● What are Proto-Oncogenes
Proto-oncogenes are a subgroup of genes that, when mutated, are directly involved in the development of cancer. The mutation of proto-oncogenes causes normal cells to mutate into cancerous cells. A mutation of a proto-oncogene is a dominant type of mutation, and once the proto-oncogene becomes mutated it is classified as an oncogene. Before a proto-oncogene becomes affected it is often responsible for encoding protein function related to cell division as well as inhibition of cell differentiation and cellular apoptosis. These are functions that are pivotal for normal physiologic function and the mutation feeds off of this relationship. When the oncogene takes over, it typically ramps up these functions and thus increases the overall rate of cancer cell development without an inhibitory control present to halt the production of the cancerous cells. Given this fact, oncogenes are the main target in anti-cancer drug design.
● Transformation From Proto-Oncogenes to Oncogenes
As it is known today, there are over 40 different proto-oncogenes within the human genome. The transformation from a proto-oncogene to an oncogene is a very specific mutation. Oncogenes are a byproduct of mutations that increase the expression level of a proto-oncogene because these are the type of mutations that are going to lead to the greatest form of cancer cell proliferation. There are a number of genetic mechanisms that are correlated with proto-oncogene mutations,
- Point mutation, deletion, or insertion resulting in hyperactive gene product.
- Point mutation, deletion, or insertion within a promoter region of proto-oncogene that regulates transcription.
- Gene amplification leading to extra chromosomal copies of the mutated gene.
- Translocation events that move the proto-oncogene to a new locus leading to higher expression.
- Chromosomal translocations leading to proto-oncogene fusion and a secondary gene, resulting in a fusion protein with oncogenic activity.
● Oncogenic Examples
One place where proto-oncogenes have a large role is the coding of cell surface receptors, which act as a communication conduit between the extracellular environment and the intracellular environment. These receptors are composed of three separate parts that function simultaneously in order to provide optimal signaling. The extracellular region is similar to an antenna in that it collects an outside signal from the environment. The transmembrane region spans the length of the plasma membrane. The intracellular region possesses its own enzymatic activity and interacts with other proteins found within the cell.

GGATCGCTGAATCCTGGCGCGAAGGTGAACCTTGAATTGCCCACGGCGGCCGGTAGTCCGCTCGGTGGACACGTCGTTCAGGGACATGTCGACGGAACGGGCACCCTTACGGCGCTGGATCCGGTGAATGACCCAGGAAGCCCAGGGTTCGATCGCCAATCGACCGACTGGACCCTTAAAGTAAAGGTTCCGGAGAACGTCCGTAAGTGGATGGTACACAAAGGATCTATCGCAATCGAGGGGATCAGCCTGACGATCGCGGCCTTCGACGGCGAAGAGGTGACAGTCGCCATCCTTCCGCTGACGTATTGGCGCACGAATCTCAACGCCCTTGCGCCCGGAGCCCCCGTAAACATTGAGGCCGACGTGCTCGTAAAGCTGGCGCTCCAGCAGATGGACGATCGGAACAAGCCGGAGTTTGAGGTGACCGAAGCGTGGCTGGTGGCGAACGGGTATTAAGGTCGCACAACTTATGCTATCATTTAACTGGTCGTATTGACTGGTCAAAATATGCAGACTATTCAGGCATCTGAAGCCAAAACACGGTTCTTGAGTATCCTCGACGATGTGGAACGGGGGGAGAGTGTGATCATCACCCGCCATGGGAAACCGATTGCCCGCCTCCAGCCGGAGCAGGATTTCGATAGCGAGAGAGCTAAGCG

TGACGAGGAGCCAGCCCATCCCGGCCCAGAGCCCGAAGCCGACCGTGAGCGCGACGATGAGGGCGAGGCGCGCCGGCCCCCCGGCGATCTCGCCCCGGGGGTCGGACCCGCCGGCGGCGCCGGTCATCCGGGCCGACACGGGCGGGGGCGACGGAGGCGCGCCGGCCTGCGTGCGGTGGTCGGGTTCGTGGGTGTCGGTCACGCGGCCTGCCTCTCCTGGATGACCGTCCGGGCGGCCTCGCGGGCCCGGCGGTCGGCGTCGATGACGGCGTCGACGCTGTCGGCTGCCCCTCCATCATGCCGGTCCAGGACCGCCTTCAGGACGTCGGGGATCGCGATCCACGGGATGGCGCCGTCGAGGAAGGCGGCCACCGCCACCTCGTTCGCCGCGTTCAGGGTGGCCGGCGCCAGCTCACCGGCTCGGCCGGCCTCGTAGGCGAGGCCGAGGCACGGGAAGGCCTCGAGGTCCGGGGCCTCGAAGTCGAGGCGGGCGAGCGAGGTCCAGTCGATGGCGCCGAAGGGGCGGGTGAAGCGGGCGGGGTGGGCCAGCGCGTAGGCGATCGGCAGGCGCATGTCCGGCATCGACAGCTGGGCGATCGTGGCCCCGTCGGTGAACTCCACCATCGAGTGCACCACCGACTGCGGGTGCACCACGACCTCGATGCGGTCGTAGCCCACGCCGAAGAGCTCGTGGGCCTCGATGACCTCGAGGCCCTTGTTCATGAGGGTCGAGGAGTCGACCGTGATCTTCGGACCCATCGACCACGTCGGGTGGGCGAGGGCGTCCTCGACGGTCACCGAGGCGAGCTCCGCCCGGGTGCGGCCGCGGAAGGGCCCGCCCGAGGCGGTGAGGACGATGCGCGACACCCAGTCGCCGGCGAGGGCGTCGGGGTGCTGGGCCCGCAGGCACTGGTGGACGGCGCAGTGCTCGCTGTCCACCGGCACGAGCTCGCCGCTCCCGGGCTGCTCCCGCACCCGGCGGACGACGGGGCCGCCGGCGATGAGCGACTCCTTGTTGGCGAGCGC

A cell responds to signals outside from the extracellular environment in order to participate in proper growth and division. This occurs through ligand binding to the extracellular component of the transmembrane receptors. Ligands often take the form of growth factors to stimulate growth or angiogenic factors, which stimulate vascularization. Comformational changes occur with the binding of the ligand, which leads to the activation of intracellular domain resulting in a cascade effect affecting cell growth, proliferation, vascularization, or apoptosis. A specific example of this includes epidermal growth factor and epidermal growth factor receptor, which are responsible for growth factor mediation.
Proto-oncogenes are also responsible for coding proteins that may have a downstream effect resulting in stimulation of cell growth and division. A specific example of this is the RAS gene family, HRAS and KRAS. Along the same lines, there are some proto-oncogenes that are responsible for continuing cells through the cell cycle when specific signals are received by receptors. When these proto-oncogenes are overly expressed or expression is turned on at the wrong time, cancer cells begin to appear.
Oncogenes can also be expressed through translocation events occurring at the chromosome level. The best example of this is the Philadelphia chromosome. In this example, a crossover event occurs between chromosome 9 and chromosome 22. This results in interaction between the BCR gene found on chromosome 22 with the ABL1 gene found on chromosome 9. The fusion of these genes results in the production of the protein with high protein tyrosine kinase activity. If this expression goes about unregulated, there are a number of other proteins involved in cell cycle regulation that are activated to stimulate cell division. This is the gene that is often associated with numerous forms of leukemia.
Proto-oncogenes are important to understand in the development and treatment of cancer and through further research, cancer treatment can continue to progress.